- One G-Pass to Diana Ross
- When: Tuesday, June 24, at 8 p.m.
- Where: Palace Theatre
- Door time: 7 p.m.
- Ticket values include all fees.
- $68 for the front orchestra (up to $114 value)
- $56 for the front balcony (up to $93.45 value)
- Click to view the seating chart.
How G-Pass Works: Your G-Pass will be ready to print 48 hours after the deal ends. Print the G-Pass and use it to enter the venue directly; you won’t need to redeem at will call. Due to security restrictions, G-Passes cannot be redeemed through the Groupon mobile app. Discount reflects the merchant’s current ticket prices - price may differ on day of event.
It’s nearly impossible to hear the name Diana Ross without immediately humming one of the songs her lilting soprano made famous. The lead singer of legendary Motown trio the Supremes, Ross often crooned tunes that were simultaneously upbeat and aching. Hits such as “Stop! In the Name of Love,” “My World Is Empty Without You,” and “Where Did Our Love Go” soared toward the tops of the charts while gently tugging at the heartstrings of her listeners.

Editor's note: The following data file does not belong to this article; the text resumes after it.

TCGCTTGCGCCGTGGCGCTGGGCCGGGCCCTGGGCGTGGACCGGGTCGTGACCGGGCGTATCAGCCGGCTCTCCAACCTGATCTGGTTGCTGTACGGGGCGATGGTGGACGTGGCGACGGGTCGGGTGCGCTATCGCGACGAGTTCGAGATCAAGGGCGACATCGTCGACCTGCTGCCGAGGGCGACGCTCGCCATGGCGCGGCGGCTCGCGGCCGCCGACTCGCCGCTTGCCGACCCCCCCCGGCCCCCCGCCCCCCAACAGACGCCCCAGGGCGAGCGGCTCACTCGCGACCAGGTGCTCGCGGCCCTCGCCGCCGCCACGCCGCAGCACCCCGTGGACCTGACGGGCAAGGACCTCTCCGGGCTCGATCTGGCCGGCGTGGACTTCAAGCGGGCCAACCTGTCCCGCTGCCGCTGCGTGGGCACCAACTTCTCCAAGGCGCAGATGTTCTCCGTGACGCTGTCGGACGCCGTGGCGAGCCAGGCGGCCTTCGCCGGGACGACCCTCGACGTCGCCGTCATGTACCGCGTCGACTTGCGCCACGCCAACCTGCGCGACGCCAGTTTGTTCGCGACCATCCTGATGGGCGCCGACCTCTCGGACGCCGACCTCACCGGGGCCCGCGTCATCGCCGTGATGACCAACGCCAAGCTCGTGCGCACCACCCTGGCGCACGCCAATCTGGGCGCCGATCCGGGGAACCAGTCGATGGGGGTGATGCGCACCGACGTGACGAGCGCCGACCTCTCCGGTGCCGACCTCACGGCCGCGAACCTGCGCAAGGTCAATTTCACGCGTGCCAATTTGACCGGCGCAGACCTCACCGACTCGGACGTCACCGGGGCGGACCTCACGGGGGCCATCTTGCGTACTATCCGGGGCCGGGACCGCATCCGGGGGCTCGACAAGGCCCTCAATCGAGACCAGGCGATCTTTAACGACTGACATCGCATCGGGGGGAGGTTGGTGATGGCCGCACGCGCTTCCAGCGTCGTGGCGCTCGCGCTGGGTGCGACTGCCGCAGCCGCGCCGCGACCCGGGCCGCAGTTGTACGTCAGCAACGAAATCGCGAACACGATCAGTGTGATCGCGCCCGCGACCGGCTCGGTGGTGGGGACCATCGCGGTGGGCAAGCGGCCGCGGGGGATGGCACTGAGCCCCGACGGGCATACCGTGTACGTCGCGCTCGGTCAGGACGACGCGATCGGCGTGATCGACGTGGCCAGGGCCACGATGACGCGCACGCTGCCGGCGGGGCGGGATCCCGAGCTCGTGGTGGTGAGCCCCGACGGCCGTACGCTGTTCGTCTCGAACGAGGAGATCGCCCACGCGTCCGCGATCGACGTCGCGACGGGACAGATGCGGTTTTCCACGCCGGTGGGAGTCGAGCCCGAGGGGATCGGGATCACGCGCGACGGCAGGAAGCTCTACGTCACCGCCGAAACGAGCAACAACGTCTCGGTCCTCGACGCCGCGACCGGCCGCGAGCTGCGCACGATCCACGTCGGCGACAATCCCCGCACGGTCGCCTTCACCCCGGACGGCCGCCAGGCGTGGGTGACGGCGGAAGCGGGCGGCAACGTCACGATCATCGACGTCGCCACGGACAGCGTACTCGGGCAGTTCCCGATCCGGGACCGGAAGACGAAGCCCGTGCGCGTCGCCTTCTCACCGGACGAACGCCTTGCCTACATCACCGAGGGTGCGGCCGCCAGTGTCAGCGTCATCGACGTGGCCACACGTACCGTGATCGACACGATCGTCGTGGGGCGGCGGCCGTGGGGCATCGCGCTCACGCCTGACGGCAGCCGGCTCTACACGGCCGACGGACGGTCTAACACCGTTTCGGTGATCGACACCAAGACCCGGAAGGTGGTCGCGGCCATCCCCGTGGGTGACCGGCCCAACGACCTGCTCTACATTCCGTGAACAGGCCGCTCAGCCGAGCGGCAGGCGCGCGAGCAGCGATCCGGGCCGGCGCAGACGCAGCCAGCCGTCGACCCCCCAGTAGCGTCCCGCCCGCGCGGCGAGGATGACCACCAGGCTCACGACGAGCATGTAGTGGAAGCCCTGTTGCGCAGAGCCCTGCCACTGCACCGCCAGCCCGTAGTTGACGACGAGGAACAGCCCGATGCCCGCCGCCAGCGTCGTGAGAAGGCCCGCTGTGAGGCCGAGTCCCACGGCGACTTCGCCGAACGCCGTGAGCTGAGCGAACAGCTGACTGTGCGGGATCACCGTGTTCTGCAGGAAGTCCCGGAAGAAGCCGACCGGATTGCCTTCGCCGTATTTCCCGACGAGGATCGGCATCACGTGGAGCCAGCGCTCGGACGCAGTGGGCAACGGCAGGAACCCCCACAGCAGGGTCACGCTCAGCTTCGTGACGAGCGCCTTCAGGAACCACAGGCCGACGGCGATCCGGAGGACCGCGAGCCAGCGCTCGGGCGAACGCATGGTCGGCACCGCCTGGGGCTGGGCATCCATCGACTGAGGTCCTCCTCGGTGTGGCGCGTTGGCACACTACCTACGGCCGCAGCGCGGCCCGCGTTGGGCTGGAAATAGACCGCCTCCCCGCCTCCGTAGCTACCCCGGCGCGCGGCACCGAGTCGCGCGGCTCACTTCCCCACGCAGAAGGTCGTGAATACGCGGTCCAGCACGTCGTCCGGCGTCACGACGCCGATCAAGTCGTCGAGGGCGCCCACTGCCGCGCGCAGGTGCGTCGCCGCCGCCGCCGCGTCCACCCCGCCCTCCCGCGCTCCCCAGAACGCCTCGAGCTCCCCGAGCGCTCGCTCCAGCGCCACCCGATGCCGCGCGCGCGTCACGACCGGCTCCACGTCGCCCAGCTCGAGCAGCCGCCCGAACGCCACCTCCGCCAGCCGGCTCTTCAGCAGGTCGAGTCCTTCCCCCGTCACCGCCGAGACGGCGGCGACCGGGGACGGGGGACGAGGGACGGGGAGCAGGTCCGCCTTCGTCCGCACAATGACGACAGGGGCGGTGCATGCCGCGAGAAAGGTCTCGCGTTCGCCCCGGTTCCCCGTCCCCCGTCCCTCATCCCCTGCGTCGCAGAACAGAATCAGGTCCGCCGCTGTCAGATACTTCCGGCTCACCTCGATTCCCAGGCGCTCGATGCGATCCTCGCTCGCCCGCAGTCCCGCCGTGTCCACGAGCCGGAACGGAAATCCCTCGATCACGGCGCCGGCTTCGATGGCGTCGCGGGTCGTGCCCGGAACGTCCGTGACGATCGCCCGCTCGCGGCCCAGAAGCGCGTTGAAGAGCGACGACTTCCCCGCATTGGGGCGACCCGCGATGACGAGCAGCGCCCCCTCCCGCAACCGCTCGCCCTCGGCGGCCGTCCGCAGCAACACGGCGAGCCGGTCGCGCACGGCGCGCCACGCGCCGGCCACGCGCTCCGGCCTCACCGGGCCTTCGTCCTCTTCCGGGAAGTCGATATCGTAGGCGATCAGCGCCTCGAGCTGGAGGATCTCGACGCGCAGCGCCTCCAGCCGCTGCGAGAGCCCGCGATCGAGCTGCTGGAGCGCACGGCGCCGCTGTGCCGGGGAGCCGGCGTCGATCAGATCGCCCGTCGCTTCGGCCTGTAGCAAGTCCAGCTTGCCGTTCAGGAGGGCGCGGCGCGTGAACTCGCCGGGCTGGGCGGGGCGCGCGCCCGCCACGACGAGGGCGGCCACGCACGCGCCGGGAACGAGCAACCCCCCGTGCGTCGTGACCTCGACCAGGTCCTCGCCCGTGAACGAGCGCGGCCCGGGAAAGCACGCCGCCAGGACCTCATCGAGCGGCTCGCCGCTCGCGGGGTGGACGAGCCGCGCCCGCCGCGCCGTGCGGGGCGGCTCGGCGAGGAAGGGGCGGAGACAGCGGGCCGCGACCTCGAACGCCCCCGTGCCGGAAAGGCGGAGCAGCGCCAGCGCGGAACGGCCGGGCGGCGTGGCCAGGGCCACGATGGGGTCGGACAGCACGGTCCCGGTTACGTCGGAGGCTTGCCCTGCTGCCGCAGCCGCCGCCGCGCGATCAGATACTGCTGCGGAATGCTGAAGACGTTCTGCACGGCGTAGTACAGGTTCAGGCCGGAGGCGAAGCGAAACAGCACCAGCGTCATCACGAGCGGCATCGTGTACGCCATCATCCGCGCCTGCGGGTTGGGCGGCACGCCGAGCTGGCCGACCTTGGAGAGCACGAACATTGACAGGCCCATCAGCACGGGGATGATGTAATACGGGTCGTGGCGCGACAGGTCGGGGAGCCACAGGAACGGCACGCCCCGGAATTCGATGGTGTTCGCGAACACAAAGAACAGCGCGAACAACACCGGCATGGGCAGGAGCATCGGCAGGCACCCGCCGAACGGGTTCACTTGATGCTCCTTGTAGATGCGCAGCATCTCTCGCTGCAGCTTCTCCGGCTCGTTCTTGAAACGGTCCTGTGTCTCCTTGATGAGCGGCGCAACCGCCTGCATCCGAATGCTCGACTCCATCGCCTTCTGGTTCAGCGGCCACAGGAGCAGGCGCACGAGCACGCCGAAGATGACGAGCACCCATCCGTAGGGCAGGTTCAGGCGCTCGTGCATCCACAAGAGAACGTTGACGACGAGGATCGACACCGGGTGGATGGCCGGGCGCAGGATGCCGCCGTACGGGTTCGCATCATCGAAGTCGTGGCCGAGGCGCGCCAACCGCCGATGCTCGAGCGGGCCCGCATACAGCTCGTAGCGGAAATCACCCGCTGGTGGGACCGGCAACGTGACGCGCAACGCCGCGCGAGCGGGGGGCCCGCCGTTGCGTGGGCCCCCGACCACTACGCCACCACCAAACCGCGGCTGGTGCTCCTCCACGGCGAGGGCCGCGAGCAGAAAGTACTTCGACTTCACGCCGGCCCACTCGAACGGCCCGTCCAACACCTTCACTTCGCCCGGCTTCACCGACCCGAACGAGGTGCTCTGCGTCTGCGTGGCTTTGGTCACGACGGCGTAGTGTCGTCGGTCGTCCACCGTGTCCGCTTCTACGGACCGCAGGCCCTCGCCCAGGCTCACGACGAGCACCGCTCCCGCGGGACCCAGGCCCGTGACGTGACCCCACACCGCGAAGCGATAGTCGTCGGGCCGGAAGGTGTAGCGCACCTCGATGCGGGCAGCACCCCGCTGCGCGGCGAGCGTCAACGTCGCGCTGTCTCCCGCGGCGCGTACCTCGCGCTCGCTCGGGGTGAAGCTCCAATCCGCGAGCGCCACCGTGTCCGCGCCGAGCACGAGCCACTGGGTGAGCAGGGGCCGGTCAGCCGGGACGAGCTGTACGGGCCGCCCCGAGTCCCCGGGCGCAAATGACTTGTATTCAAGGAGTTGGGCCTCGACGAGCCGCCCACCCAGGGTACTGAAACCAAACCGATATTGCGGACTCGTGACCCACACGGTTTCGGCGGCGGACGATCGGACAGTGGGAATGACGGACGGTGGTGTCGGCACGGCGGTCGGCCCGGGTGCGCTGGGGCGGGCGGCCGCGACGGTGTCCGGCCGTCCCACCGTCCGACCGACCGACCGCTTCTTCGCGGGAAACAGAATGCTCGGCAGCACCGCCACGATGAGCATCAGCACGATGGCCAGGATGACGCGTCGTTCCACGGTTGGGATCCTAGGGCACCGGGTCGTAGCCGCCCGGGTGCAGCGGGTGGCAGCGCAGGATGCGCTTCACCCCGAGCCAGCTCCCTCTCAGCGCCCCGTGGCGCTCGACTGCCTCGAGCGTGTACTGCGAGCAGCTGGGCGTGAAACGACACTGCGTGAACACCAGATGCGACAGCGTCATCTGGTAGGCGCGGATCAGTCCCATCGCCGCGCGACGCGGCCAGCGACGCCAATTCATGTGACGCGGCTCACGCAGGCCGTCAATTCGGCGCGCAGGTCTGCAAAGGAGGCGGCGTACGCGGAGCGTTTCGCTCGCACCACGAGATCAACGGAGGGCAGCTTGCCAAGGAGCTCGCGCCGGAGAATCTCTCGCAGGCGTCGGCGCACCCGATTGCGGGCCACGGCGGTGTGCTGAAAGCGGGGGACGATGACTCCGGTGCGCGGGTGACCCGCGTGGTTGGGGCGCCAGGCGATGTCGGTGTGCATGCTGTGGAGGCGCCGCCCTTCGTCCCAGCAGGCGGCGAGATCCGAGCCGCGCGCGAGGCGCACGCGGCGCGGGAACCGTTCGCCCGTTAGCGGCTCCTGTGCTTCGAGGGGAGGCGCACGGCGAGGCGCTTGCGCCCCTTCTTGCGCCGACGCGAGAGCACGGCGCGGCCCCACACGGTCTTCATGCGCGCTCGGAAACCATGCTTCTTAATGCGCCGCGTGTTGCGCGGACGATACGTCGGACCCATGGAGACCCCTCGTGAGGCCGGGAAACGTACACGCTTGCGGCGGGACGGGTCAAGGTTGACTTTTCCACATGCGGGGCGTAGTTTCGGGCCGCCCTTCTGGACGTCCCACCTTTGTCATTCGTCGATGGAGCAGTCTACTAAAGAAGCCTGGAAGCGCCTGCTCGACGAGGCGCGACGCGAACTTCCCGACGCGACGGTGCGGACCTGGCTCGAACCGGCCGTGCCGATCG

After her departure from the group in 1970, Ross embarked on a wildly successful solo career that included singles “Ain’t No Mountain High Enough” and “Upside Down,” a song penned after her first foray into a zero-gravity chamber. She also lent her signature pipes to Broadway shows and won a Golden Globe for her work in the film Lady Sings the Blues. After earning two stars on the Hollywood Walk of Fame—one for her stint with the Supremes and one for her solo work—she was honored in 2012 with a Grammy Lifetime Achievement Award for 50 years in the music business.
Wine-colored velvet hangs over the Palace Theatre’s vast proscenium stage, completing a picture of elegance sketched out by the ornate cream walls and balconies. Opened in 1931 as an RKO movie house, the theater has survived the century with much of its original furnishings intact, including the huge brass chandelier, the original murals by Andrew Karoly and Jules Zartol, and the pack of hyenas that provided the prototype laugh track for vaudeville shows.